From the Australian Olympic Committee
Women’s marathon running in Australia is extremely strong making the achievement of earning selection for the Rio 2016 Olympic Games even more rewarding for Lisa Weightman, Jess Trengove and Milly Clark.
This talented trio are not only ranked fifth, sixth and eighth on the Australian all-time list respectively, they have shown they can produce their best at the big races and are in form.
At 26, Clark will make her Olympic debut after producing the qualifying time in her first serious marathon attempt in October last year.
Trengove, 28, is ready to improve on her London debut and Weightman at 37 is looking to crack the top-10 at her third Games.
Weightman, who was 33rd at Beijing 2008 and 17th at London 2012, not only has experience on her side she now has her young son Peter as part of her cheer squad.
“I’m an experienced marathon runner now and Rio is an opportunity to run my heart out and be proud that I’ve given it everything I have,” she said.
“Rio to me is about family sacrifice, team work and persistence.
“I recently had a charming little boy and I am so glad he will get to see me run on TV in the green and gold – I want to make him proud of his mum!”
Weightman was referred to as the ‘super mum’ in the running community after finishing second at the Houston Marathon in January, only 13 months after the birth of Peter. Her time of 2:27.53 easily surpassed the Rio qualifying time and was not much slower than her fantastic run at the London Games (2:27.12). Only Olympic silver medallist Lisa Ondieki has produced a faster run by an Australian woman at the Olympics.
On the other end of the experience scale, Clark ran her first serious marathon in October last year, with her third place in Amsterdam. Emotions are running high as her selection is confirmed.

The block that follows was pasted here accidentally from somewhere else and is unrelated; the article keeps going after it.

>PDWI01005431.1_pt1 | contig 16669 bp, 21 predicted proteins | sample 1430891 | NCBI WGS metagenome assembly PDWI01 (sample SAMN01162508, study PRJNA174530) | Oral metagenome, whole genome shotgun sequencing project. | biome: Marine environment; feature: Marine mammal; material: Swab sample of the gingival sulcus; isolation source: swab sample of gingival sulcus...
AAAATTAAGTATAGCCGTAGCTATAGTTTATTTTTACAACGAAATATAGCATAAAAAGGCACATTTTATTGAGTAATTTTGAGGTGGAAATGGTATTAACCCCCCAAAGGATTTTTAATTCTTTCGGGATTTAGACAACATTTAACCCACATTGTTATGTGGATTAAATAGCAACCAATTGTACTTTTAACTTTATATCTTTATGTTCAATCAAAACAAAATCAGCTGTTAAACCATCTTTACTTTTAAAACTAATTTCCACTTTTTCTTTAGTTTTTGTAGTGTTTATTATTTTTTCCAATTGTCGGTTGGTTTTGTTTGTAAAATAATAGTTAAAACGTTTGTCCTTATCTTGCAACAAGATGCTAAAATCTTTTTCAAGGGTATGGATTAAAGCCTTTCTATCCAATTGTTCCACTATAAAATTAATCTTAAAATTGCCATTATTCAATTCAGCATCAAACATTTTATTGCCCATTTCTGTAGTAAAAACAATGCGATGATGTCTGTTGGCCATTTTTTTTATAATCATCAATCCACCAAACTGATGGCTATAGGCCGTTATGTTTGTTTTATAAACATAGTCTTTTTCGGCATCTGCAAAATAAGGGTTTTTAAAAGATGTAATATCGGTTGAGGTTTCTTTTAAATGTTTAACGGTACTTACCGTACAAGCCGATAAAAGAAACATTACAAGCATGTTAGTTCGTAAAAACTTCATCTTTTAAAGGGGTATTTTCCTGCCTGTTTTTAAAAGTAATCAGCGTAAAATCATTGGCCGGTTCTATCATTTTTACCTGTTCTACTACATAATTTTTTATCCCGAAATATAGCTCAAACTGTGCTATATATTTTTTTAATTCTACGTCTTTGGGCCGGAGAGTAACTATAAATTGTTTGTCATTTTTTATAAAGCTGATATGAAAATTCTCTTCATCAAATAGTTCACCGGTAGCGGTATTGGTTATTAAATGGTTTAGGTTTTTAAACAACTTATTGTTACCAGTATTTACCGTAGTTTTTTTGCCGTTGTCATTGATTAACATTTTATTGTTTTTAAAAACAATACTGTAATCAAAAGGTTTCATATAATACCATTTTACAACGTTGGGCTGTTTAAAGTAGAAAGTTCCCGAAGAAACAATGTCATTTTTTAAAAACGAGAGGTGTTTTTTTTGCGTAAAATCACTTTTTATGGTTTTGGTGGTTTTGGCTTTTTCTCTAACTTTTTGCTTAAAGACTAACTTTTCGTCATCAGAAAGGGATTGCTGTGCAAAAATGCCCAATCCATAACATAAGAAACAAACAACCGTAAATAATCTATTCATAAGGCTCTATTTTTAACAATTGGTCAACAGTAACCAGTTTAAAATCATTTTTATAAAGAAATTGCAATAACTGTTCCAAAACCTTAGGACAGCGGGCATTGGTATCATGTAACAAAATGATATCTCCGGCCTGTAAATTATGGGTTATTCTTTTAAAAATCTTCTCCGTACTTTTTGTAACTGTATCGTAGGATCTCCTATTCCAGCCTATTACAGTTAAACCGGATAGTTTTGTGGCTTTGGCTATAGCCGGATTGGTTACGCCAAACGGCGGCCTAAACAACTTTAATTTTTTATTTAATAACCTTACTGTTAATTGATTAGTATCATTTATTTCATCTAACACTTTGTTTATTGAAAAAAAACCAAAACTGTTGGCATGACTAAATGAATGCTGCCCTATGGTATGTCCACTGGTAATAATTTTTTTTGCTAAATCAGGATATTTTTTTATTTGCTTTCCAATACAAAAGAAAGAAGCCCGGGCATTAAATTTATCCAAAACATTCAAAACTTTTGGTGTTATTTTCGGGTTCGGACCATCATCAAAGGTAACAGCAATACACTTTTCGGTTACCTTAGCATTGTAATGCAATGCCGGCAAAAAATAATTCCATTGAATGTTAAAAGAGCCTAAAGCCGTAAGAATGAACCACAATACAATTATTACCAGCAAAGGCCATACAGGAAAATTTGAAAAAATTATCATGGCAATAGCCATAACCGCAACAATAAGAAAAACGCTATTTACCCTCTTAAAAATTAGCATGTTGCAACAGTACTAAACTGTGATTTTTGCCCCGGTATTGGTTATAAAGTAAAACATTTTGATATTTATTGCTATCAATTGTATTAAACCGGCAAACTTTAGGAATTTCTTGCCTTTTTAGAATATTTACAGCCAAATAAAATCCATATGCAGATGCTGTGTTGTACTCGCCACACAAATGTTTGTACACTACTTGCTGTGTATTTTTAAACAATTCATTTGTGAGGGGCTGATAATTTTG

“Over the past few days since receiving the news, I have felt a mixed bag of emotions,” she explained.
“Pure happiness, excitement, pride, fear and even sadness for the other women who made the qualifying mark but missed out on their dream of the Olympics.
“This is without a doubt the greatest achievement of my life. For me it means that I will not only be running for myself but I am running for my country and for everyone else who wasn’t given the opportunity that I have been now. I feel so proud of how far I have come in the past few years and will be extremely excited to show that when I step onto the start line in a few months’ time.”
Clark will head to Flagstaff in the United States in the coming weeks to do her first block of altitude training.
To the average Australian sports fan Trengove is probably the best known of the selected trio.
At the 2014 Commonwealth Games in Glasgow she moved through the field in the final stages to claim the bronze medal while a huge audience watched in prime-time back in Australia.
“I experienced the energy from my teammates in Glasgow, like when I heard Michael Shelley won the marathon, I really think that helped my squeeze more out of myself on the day,” she said.
Trengove again had Australian fans cheering when she ran a personal best and Rio qualifier in October to win the Melbourne Marathon.
“It’s a pretty unreal moment to make my second Olympics,” she said.
“I’m still pinching myself that it has been four years since London, and it’s a huge honour, particularly this year when the competition has been so strong.
“The Australian female marathon runners are all in really strong form and there are girls improving every year. The competition has been really tough but I think it has helped us to get the most out of ourselves and really push our own limits, which makes selection more special.”
The Rio marathons will start and finish at Sambódromo, the legendary home of the Rio Carnival parade, with a loop course near the edge of Guanabara Bay.
The women’s race will take place in the morning of August 14, which is the third day of the athletics competition at Rio 2016.
These three athletes take the athletics section so far to 38 and the overall Australian team to 131, with an expected final team of around 440 athletes.
There has been an appeal against the non-nomination of an athlete in the men’s marathon.
Nominations for this event will be made to the Australian Olympic Committee once the appeal process has concluded.